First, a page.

Drones can enable precision and predictive farming

By February 25, 2016
Un drone au dessus d'un champ.

Although drones still have to face some technical challenges, they offer great opportunities for farmers to better manage their inputs as well as predict their yield.

Amazon is telling us that the UAVs are about to change the delivery sector. Google is not only entering delivery as well, but the Mountain View based firm is trying to bring internet coverage to remote areas through drones as well. However drones are also full of promises for agriculture.

With on-board sensors, infrared and color cameras but also laser scanners, drones offer great opportunities for growers to collect data about their plants and trees. For instance, a drone can spot an area in a field suffering from stress and through a wifi or cellular connection, notify the farmer. A task that the latter had to complete by visually checking the field before.

Yet today’s technology still has to evolve: drones are heavy and thus can only go on short missions. Their agility and autonomy need to progress. Especially in the US where half of the country’s cropland belongs to farms with a least 1,100 acres. Besides, even if prices are starting to drop, on-board technologies such as cameras and lasers remain expensive.

Vijay Kumar

Vijay Kumar presenting his drones during a TEDx confenrece. © Kumar Robotics

Autonomous and agile UAVs

Professor Vijay Kumar,  the Dean of the School of Engineering & Applied Science at the University of Pennsylvania, and his team hence decided to focus their attention on three aspects: making drones more autonomous, more agile, and capable of collecting data that is valuable to the growers. The primary objective is to go from data to information, i.e., provide actionable intelligence to growers.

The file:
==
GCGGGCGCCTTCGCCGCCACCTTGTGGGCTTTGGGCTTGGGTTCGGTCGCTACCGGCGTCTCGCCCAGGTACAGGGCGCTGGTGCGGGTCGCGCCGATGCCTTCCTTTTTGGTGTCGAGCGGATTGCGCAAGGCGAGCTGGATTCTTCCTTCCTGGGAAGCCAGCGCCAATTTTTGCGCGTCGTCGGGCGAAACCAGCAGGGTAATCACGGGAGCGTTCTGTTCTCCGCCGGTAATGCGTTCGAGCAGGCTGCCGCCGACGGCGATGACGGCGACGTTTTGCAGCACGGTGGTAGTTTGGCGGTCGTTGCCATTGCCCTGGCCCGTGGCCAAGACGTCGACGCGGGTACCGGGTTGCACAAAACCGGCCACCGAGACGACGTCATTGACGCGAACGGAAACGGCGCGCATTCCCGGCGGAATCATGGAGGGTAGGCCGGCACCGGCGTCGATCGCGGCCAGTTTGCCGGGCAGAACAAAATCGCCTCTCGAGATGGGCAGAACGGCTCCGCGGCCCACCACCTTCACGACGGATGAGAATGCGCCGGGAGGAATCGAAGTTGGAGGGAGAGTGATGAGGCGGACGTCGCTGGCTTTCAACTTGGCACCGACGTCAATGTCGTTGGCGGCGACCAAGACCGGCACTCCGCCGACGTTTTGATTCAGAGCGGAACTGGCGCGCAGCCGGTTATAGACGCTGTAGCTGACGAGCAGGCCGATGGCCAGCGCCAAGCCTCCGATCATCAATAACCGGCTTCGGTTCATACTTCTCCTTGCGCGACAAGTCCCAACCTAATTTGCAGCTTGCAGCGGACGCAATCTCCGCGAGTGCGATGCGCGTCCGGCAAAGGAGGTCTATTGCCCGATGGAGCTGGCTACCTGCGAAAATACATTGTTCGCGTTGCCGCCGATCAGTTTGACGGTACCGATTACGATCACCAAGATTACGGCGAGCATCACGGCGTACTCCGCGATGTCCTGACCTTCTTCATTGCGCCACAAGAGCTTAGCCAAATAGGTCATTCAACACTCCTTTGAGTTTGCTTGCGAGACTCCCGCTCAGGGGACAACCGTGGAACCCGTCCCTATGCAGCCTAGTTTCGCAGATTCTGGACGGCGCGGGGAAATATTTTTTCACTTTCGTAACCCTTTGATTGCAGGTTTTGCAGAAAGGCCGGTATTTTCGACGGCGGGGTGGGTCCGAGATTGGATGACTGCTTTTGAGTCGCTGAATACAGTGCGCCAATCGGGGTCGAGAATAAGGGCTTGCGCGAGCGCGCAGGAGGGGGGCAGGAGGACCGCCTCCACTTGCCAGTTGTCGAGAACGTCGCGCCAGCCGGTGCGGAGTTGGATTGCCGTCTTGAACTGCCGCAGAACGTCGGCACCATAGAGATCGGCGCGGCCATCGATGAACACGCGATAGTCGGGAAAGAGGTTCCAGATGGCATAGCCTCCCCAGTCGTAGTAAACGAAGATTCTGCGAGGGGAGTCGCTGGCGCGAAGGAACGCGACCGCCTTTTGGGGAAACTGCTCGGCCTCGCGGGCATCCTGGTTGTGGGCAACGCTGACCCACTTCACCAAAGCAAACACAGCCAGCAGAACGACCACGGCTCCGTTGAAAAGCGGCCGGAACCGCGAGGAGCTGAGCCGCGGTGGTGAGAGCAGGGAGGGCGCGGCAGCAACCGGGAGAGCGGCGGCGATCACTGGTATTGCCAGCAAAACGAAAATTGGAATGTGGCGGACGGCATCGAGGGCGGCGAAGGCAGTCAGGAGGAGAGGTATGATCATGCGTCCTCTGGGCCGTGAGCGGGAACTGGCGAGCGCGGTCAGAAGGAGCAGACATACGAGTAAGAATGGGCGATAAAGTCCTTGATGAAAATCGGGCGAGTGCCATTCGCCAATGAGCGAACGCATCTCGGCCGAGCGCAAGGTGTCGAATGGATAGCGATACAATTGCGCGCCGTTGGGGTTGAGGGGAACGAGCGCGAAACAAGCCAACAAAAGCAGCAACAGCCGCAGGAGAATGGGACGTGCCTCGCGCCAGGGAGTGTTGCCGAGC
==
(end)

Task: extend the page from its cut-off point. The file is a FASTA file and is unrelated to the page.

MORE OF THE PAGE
The UAVs that the Vijay Kumar Lab has built span a wide range of sizes and capabilities. Some are small and light, consuming about 3 watts of power, and measuring 10 cm diameter. Inspired by bees’ movement, they can execute curve trajectories - circle around a tree for instance, and automatically go away when a human gently pushes them. Larger UAVs are being used for precision agriculture and infrastructure mapping, ranging between 40-100 cm diameter, and carrying sensor payloads that make the robot smart. For example, onboard cameras, inertial sensors, and GPS allow the robots to be aware of the surrounding environment and their own locations. Since smartphones already have many of the sensors used on these flying robots, a recent UAV from Kumar Lab is in fact a smartphone mounted on an aerial robot frame, enabling autonomous exploration of the environment using the phone’s computer and sensor data.

Data analytics to optimize the production chain

Back to the agricultural application, they are capable of mapping an orchard: counting the number of fruits per tree which allows an estimation of the total yield of a farm, and as a result optimizes the production chain. Moreover, the drone can build a 3D reconstruction model of plants creating an overview of the plant’s performance and helping detect nutrient deficiency or disease.

Kumar Lab, which is running on UPenn fundings and federal grants, is teaming up with growers across the country as well as Nouka Technology, a San Francisco based precision agriculture startup to test their prototypes. Collaborators include the Gallo Family Vineyard in California, Lipman Produce in Florida, Washington Tree Fruit Research Commission in Washington state, as well as University of Florida with whom Kumar Lab shares a new USDA grant focusing on use of UAV swarms for precision agriculture.

With the contribution of Jnaneshwar Das

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